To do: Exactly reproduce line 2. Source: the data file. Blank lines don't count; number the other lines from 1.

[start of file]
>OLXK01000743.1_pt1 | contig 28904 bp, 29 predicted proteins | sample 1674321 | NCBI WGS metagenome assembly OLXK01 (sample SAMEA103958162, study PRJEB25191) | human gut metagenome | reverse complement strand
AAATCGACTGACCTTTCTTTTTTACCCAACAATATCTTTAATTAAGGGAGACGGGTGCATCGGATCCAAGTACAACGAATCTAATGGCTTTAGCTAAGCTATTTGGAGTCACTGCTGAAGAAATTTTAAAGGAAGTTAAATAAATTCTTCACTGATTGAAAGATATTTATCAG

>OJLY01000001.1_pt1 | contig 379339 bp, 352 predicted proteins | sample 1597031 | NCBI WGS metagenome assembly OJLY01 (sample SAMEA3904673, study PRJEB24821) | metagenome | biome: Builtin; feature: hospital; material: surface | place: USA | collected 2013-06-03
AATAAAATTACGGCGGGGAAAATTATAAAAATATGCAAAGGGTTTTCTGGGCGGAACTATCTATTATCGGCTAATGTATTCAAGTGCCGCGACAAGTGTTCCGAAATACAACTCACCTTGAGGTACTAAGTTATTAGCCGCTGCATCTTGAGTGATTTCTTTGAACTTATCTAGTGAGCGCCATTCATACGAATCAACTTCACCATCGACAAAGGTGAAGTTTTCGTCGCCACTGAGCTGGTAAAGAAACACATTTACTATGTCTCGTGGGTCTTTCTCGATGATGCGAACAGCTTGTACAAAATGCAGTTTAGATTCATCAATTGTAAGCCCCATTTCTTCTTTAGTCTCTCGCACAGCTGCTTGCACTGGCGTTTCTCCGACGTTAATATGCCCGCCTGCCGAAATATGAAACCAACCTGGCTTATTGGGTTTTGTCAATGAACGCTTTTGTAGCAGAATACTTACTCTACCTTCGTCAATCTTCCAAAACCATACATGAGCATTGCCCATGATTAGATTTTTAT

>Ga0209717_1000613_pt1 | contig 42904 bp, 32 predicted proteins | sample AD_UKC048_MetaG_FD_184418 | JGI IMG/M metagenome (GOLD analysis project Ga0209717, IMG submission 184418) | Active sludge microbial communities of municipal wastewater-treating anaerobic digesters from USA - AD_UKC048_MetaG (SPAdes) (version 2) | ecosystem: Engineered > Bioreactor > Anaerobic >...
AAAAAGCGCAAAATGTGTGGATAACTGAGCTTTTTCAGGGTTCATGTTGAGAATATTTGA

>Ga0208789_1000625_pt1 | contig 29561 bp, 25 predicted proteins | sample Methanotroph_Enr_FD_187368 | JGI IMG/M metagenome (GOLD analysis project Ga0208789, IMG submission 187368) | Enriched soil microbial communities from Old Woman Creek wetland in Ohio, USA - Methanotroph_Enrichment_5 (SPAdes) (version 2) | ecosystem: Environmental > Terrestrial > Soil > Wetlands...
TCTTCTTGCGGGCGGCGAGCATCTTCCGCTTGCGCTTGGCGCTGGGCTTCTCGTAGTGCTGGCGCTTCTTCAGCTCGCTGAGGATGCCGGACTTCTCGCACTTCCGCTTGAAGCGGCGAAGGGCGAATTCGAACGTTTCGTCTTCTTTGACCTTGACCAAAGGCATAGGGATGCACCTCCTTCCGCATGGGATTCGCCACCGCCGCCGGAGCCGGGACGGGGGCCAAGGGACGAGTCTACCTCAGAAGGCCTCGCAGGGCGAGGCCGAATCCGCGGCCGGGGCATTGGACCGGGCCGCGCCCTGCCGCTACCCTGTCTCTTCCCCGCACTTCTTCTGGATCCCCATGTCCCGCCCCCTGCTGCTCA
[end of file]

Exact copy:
AAATCGACTGACCTTTCTTTTTTACCCAACAATATCTTTAATTAAGGGAGACGGGTGCATCGGATCCAAGTACAACGAATCTAATGGCTTTAGCTAAGCTATTTGGAGTCACTGCTGAAGAAATTTTAAAGGAAGTTAAATAAATTCTTCACTGATTGAAAGATATTTATCAG